Hello, loyal blog readers. I mentioned a few weeks ago that I was directing "Art", and that despite this being an acting blog, I'd give you the occasional update. Here's one.
For the last two rehearsals, the cast has been on the stage for the first time. Not alone, as the set for the current (and soon to be concluded) production is still there. But by the time we rehearse again, the stage will be 100% ours. This is good news, as we have practiced in more than one place under some trying circumstances since we got a full cast. (Which didn't even happen until three weeks into the production, given that a lead quit on me five minutes into the very first meeting.)
This is to be a dramatic reading of the play. But a stylized reading, if you will. I will have three podiums on the stage, and if all goes well, each will have a shelf for the few props the script requires. The actors will be free to move around a bit within the "orbit" or their particular podiums, thus making the presentation neither simply a reading, nor a full out production. Rather my goal is to have it taking place in this sort of parallel dimension of theatre, wherein the actors are reading, yes, but are able to present, interact with one another (and the audience) and most importantly invoke the story being told. It wasn't what I originally envisioned, but I think it will work out nicely. Based on the results so far after two rehearsals on stage, anyway.
I have actually been in favor of dramatic readings for other works. They are faster, require less time and less money, and with some imagination can still be a moving experience for an audience as well as for an actor. Not every script would be suited for a reading like this, but I feel a good deal more of them would be, if directors and theaters would be willing to attempt them.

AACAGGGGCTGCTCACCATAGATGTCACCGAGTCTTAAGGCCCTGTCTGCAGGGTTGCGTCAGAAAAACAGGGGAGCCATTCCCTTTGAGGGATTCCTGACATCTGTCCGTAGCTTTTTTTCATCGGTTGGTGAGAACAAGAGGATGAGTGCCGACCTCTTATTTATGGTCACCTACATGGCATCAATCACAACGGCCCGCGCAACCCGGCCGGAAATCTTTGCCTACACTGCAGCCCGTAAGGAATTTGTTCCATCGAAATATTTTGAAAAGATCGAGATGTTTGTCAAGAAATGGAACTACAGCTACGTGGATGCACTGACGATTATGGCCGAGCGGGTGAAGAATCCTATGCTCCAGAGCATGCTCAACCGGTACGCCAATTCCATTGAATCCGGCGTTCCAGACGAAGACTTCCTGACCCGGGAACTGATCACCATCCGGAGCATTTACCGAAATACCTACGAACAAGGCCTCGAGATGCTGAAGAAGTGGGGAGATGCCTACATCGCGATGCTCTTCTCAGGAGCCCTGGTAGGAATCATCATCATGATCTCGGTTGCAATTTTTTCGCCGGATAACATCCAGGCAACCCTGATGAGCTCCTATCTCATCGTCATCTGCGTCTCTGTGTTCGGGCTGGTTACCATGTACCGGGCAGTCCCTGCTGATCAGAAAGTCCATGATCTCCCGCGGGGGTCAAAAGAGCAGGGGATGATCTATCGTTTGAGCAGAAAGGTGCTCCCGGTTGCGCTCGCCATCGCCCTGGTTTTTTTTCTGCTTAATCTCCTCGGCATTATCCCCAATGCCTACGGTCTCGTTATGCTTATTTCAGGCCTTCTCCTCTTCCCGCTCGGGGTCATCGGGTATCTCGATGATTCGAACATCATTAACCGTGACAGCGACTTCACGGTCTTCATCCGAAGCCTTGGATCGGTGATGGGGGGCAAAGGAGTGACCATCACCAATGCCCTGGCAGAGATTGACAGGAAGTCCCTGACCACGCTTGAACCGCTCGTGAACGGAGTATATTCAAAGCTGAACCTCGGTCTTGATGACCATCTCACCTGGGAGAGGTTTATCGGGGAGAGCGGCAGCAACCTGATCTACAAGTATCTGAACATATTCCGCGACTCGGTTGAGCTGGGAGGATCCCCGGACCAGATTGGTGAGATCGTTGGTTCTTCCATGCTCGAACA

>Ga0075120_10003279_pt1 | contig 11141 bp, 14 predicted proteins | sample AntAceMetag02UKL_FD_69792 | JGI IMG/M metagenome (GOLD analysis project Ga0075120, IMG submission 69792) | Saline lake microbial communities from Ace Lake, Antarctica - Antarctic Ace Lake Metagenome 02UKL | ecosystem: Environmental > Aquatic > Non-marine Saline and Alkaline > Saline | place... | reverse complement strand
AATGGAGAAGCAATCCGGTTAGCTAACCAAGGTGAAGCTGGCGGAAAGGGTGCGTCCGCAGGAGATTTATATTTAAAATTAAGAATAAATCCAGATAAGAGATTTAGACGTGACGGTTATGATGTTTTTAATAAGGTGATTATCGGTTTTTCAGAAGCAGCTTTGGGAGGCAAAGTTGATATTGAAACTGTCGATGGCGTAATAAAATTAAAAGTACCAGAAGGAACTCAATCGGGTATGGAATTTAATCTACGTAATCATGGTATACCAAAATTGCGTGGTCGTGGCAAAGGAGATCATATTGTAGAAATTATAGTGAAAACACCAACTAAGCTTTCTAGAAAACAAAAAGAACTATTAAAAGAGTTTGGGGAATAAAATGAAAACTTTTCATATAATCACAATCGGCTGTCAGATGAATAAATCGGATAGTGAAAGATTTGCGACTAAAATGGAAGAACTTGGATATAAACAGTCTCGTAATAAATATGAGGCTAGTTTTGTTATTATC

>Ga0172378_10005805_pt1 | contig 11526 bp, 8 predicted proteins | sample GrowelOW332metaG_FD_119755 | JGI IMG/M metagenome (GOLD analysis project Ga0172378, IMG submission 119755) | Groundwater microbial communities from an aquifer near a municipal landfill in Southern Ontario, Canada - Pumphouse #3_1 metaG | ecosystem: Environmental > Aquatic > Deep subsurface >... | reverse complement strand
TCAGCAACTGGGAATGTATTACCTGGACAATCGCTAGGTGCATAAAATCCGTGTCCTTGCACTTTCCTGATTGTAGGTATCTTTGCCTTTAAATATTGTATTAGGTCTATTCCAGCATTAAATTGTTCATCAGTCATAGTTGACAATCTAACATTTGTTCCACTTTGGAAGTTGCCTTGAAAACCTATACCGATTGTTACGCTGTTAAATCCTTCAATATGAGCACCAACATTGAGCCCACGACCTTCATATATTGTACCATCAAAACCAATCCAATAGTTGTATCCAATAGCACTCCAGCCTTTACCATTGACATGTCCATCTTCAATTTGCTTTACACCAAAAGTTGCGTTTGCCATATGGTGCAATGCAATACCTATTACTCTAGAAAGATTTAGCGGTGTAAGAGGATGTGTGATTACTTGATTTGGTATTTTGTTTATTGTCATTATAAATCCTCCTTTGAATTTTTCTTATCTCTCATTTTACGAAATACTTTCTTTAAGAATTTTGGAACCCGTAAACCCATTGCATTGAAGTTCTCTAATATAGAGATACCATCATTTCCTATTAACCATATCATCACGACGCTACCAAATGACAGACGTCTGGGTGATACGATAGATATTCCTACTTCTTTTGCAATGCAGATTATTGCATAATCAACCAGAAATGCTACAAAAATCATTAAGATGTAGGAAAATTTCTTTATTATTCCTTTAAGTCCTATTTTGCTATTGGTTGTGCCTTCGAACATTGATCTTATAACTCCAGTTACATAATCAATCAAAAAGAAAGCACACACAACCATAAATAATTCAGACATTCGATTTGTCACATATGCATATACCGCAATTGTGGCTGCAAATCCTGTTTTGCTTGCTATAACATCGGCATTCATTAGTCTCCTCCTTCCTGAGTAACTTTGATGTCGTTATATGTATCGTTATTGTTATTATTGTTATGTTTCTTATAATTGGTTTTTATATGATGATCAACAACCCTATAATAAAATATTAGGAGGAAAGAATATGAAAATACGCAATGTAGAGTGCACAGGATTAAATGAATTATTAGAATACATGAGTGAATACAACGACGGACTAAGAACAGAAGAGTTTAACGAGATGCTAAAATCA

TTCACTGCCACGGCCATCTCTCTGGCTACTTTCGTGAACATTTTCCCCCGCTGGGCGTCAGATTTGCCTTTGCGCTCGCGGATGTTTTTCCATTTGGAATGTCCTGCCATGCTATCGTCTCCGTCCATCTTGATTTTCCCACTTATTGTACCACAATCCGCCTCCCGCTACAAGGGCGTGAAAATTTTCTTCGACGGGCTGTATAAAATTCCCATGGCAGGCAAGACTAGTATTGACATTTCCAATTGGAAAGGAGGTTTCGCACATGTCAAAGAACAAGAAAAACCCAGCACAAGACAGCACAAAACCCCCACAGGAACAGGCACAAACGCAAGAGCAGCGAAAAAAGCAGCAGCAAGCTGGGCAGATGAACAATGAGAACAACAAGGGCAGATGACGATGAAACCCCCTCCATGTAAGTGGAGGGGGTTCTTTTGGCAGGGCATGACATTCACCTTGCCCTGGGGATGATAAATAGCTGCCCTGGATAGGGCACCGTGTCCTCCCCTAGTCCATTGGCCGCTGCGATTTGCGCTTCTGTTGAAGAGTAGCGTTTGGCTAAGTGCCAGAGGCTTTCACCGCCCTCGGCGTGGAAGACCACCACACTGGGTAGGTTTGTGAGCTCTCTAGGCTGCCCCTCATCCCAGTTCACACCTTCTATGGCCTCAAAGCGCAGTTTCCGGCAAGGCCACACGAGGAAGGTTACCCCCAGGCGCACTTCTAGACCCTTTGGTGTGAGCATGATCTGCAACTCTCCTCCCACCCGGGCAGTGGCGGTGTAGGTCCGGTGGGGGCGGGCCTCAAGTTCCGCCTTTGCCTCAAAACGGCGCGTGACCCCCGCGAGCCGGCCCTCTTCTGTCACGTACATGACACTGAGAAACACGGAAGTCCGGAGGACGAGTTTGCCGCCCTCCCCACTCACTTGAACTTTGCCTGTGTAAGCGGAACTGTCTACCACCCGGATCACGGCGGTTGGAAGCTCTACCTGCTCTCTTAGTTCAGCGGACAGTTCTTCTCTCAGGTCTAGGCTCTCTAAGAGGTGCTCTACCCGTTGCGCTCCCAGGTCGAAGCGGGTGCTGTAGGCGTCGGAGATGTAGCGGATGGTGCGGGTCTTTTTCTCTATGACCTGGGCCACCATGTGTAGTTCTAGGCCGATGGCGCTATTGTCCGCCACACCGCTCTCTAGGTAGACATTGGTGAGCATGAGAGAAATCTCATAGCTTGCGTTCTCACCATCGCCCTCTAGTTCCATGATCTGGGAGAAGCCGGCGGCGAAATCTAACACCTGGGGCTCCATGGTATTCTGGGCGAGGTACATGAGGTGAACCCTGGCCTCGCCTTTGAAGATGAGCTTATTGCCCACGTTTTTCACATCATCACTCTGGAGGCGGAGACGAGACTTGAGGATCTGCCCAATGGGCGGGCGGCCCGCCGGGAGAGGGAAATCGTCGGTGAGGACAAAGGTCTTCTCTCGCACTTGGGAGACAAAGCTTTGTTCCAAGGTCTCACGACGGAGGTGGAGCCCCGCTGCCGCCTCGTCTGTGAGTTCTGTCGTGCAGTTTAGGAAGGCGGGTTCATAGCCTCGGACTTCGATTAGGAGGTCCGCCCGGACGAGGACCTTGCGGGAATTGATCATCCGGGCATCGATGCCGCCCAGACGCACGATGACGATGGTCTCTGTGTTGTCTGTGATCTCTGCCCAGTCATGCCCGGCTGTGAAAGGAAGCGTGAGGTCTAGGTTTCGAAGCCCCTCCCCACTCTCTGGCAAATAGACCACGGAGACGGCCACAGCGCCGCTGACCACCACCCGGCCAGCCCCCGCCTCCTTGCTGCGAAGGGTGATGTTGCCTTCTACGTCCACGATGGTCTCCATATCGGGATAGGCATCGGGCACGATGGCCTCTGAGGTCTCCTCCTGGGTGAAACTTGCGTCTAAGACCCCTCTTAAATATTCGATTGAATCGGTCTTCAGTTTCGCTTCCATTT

The key is for the actors to make the characters as alive as possible. To make the performances more important than the source of the lines. (A script in front of them as opposed to their own memory.) If actors can do that, and I know my actors can, audience will respond.
That's one reason I made it stylized in this fashion. I've seen readings wherein it the actors simply stood at a music stand and read from a script. Otherwise they worked around with a script in their hand. Good things can happen from either approach, but the limitation of those (particularly the second one) is that the audience feels as though they are watching actors read scripts. They may concede that fine actors are reading the script, but reading nonetheless. Put another way, many readings emphasize the reading as opposed to the acting. I am aiming to reverse that with my stylized presentation.
Much like in a musical where one accepts the conceit that people will at key moments break into song, the goal of this type of reading is to make the audience accept the conceit that these characters are real and interacting in a sort of undefined space that nonetheless represents an actual location. When the performances are real, this conceit becomes acceptable. That in a nutshell is my goal for this. Based on what I have seen so far, my cast is well on its way to achieving that vision.